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002 Republic of the Assailed in this petition for certiorari are the April 23, 20122 and July

31,
Philippines,
Harry 20123 Orders of the RTC in Special Civil Action denying petitioners subject
motion to dismiss based on the following grounds: (a) that the Court had yet to
Roque
GR No. 204603, 24 pass upon the constitutionality of Republic Act No. (RA) 9372, "Human Security
Act of 2007," in the consolidated cases of Southern Hemisphere Engagement
Sept. 2013
TOPIC:
Rule
63 Network, Inc. v. Anti-Terrorism Council (Southern Hemisphere); and that private
respondents petition for declaratory relief was proper.
Requisites
1. On July 17, 2007, private respondents filed a Petition for declaratory relief before the RTC,
assailing the constitutionality of the following sections of RA 9372
2. Petitioners moved to suspend the proceedings, averring that (SC petitions) raising the issue
of RA 9372s constitutionality have been lodged before the Court. Motion was granted.
3. In 2010, the Court promulgated its Decision in the Southern Hemisphere cases and thereby
dismissed the SC petitions.
4. Petitioners filed the subject motion to dismiss, contending that private respondents failed to
satisfy the requisites for declaratory relief. Averred that the constitutionality of RA 9372 had
already been upheld by the Court in the Southern Hemisphere cases.
5. RESPONDENT: the Court did not resolve the issue of RA 9372s constitutionality in
Southern Hemisphere as the SC petitions were dismissed based purely on technical grounds;
and the requisites for declaratory relief were met.
6. RTC: DENIED SUBJECT MOTION TO DISMISS, the Court did not pass upon the constitutionality
of RA 9372 and that private respondents petition for declaratory relief was properly filed.
ISSUE: whether or not the RTC gravely abused its discretion when it denied the subject
motion to dismiss.
HELD: Absence of the fourth and fifth requisites for an action for declaratory relief, as
well as the irrelevance of the sixth requisite, private respondents petition for
declaratory relief should have been dismissed. It cannot be gainsaid that the RTC
gravely abused its discretion
1. It exceeded its jurisdiction when it ruled that private respondents petition had met all the
requisites for an action for declaratory relief. Consequently, its denial of the subject motion
to dismiss was altogether improper.
2. In Southern Hemisphere, the court did not make any definitive ruling on the constitutionality
of RA 9372. The certiorari petitions in those consolidated cases were dismissed based solely
on procedural grounds
3. Case law states that the following are the requisites for an action for declaratory relief:
The subject matter of the controversy must be a deed, will, contract or other written
instrument, statute, executive order or regulation, or ordinance;
The terms of said documents and the validity thereof are doubtful and require judicial
construction;
Third , there must have been no breach of the documents in question;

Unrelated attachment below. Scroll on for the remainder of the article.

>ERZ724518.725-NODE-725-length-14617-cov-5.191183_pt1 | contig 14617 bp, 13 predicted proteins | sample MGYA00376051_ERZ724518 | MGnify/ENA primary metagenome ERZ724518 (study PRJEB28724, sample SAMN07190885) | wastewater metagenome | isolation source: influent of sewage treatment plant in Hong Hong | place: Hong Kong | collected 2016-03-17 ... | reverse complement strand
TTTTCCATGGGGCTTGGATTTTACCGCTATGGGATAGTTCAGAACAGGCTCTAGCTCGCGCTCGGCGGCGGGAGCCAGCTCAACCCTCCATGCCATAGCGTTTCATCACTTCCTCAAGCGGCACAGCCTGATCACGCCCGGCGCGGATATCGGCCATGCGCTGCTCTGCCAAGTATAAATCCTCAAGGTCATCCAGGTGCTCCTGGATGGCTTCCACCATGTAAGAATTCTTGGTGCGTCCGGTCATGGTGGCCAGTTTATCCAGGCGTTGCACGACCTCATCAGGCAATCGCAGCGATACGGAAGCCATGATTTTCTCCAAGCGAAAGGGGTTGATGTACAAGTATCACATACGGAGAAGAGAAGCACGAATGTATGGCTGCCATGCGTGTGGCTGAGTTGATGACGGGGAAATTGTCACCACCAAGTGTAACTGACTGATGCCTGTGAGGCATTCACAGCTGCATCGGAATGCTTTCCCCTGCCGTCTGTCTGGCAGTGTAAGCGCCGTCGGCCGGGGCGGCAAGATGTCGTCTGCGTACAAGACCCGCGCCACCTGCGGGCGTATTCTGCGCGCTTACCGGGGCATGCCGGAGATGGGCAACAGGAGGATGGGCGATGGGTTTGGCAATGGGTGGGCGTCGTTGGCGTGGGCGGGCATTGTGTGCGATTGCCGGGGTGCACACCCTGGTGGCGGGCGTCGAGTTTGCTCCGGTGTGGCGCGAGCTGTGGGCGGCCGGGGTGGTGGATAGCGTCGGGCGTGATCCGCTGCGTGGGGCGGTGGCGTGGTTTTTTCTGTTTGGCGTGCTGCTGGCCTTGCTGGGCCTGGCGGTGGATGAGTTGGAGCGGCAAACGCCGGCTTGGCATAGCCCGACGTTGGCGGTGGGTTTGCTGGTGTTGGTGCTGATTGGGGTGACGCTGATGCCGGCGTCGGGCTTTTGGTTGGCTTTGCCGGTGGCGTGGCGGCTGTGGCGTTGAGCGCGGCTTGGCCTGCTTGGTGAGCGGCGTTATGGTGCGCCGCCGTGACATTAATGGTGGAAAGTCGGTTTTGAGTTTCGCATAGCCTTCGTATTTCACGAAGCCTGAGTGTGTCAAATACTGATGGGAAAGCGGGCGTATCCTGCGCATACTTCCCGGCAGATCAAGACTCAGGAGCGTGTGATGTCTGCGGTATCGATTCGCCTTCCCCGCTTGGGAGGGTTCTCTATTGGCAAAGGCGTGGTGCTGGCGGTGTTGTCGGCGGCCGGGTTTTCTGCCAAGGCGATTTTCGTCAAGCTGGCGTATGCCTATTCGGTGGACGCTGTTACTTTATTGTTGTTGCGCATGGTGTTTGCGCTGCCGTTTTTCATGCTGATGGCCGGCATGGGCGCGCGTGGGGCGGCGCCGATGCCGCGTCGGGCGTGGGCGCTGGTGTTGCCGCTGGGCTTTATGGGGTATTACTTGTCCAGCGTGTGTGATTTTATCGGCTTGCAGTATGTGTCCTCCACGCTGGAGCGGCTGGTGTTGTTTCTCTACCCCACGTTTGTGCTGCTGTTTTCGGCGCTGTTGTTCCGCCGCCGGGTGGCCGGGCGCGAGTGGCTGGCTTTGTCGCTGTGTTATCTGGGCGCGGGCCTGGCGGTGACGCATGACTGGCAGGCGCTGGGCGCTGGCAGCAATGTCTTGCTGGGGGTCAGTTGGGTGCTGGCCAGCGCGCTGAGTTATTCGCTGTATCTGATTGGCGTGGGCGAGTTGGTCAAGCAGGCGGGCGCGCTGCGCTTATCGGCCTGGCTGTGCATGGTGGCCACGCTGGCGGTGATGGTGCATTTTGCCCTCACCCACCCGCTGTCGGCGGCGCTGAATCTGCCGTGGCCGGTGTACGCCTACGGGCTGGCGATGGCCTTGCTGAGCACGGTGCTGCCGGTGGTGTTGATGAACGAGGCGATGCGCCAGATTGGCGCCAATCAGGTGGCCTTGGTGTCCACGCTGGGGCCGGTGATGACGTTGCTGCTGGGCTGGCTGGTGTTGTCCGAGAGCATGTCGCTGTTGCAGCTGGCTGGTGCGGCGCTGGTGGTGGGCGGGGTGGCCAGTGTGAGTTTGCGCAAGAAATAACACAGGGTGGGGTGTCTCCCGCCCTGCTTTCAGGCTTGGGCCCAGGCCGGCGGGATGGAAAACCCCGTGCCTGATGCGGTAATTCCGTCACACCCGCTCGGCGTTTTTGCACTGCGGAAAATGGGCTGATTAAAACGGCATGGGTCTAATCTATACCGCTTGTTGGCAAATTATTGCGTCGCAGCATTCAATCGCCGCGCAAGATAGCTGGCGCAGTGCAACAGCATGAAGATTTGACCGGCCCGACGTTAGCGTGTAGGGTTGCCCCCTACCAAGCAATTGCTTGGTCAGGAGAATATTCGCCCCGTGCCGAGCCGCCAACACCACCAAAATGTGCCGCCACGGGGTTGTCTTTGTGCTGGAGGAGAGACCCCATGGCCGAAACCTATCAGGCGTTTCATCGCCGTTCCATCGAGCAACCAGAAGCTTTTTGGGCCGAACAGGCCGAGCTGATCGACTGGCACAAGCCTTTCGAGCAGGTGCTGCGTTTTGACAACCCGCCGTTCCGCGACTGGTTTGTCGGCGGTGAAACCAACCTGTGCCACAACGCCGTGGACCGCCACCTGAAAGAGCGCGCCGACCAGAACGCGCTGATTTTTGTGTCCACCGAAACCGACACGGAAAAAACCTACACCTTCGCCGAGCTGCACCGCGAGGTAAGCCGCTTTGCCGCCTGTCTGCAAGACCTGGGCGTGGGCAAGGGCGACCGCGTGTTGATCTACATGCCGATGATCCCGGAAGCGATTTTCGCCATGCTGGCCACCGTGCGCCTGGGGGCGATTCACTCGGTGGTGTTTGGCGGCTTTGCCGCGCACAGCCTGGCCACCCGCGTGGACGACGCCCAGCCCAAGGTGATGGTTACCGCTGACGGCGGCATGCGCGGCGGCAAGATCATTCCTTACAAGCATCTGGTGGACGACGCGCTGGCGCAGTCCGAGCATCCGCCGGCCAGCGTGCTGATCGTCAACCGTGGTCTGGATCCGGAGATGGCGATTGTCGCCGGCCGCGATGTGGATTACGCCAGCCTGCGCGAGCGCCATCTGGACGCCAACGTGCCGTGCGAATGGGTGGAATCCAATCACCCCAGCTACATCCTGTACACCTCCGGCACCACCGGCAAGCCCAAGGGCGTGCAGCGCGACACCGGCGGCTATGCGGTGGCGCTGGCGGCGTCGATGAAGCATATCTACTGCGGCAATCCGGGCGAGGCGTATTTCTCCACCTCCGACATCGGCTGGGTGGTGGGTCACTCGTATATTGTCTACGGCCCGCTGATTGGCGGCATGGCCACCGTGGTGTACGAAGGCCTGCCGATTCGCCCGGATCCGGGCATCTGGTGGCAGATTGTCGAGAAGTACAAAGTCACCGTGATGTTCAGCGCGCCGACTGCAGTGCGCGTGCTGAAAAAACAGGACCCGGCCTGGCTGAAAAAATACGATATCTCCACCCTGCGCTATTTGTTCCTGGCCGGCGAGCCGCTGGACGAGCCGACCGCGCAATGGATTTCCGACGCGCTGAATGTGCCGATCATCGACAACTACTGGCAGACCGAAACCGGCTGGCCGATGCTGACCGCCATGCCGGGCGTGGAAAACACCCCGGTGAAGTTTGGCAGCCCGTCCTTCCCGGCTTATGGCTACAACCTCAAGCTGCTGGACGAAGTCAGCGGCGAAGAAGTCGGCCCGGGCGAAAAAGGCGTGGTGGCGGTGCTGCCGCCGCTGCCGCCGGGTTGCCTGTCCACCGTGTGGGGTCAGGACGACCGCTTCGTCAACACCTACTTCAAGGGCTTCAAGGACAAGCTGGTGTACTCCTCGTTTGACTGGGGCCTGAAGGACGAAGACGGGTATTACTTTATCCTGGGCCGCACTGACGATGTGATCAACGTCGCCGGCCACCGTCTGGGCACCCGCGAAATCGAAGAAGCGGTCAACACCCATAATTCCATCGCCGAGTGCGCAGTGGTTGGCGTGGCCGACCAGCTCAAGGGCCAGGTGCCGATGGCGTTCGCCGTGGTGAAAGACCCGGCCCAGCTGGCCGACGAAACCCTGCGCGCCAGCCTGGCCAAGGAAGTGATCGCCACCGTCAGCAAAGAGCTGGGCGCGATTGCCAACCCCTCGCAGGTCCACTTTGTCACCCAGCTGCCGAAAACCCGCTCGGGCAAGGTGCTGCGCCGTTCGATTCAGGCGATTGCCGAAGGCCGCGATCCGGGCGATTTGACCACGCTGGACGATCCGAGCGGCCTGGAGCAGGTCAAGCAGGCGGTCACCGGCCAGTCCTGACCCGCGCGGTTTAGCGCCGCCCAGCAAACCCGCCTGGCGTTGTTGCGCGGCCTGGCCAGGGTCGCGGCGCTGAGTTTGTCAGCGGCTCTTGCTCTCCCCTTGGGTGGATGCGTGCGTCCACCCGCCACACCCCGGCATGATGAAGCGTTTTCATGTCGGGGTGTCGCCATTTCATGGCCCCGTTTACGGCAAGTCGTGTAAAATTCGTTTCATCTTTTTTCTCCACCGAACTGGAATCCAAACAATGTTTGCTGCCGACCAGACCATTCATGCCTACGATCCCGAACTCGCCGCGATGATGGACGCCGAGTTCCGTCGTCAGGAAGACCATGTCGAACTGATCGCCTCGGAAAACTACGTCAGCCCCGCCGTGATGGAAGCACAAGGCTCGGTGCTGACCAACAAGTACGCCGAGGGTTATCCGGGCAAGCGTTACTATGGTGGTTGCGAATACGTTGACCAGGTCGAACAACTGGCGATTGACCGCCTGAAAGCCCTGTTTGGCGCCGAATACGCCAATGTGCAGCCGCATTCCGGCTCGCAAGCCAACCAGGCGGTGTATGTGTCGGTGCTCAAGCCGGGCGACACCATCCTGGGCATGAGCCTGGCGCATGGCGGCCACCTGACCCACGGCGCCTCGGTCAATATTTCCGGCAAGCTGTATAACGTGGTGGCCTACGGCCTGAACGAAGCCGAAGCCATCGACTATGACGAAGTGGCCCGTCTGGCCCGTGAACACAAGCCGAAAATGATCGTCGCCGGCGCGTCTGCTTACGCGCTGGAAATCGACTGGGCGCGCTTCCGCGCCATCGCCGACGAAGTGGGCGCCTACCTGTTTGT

There must be an actual justiciable controversy or the "ripening seeds" of one
between persons whose interests are adverse;
The issue must be ripe for judicial determination;
Adequate relief is not available through other means or other forms of action or
proceeding.
4. The Court observes that while the first, second, and third requirements appear to exist in
this case, the fourth, fifth, and sixth requirements, however, remain wanting.
5. By "ripening seeds" it describes a state of facts indicating imminent and inevitable litigation
provided that the issue is not settled and stabilized by tranquilizing declaration.
6. A perusal of private respondents petition for declaratory relief would show that they have
failed to demonstrate how they are left to sustain or are in immediate danger to sustain
some direct injury as a result of the enforcement of the assailed provisions of RA 9372.
7. As held in Southern Hemisphere: Without any justiciable controversy, the petitions have
become pleas for declaratory relief, over which the Court has no original jurisdiction.
8. Allegations of abuse must be anchored on real events before courts may step in to settle
actual controversies involving rights which are legally demandable and enforceable.

9. The Court dismissed the SC petitions in the Southern Hemisphere cases on the basis of,
among others, lack of actual justiciable controversy (or the ripening seeds of one), the RTC
should have dismissed private respondents petition for declaratory relief all the
same.
10.
Also, neither can it be inferred that the controversy at hand is ripe for adjudication
since the possibility of abuse, based on the above-discussed allegations in private
respondents petition, remain highly-speculative and merely theorized.
11.
It is well-settled that a question is ripe for adjudication when the act being challenged
has had a direct adverse effect on the individual challenging it. This private respondents
failed to demonstrate in the case at bar.
12.
Finally, as regards the sixth requisite, the Court finds it irrelevant to proceed with a
discussion on the availability of adequate reliefs since no impending threat or injury to the
private respondents exists in the first place.
13.
In view of the absence of the fourth and fifth requisites for an action for
declaratory relief, as well as the irrelevance of the sixth requisite, private
respondents petition for declaratory relief should have been dismissed. Thus, by
giving due course to the same, it cannot be gainsaid that the RTC gravely abused
its discretion.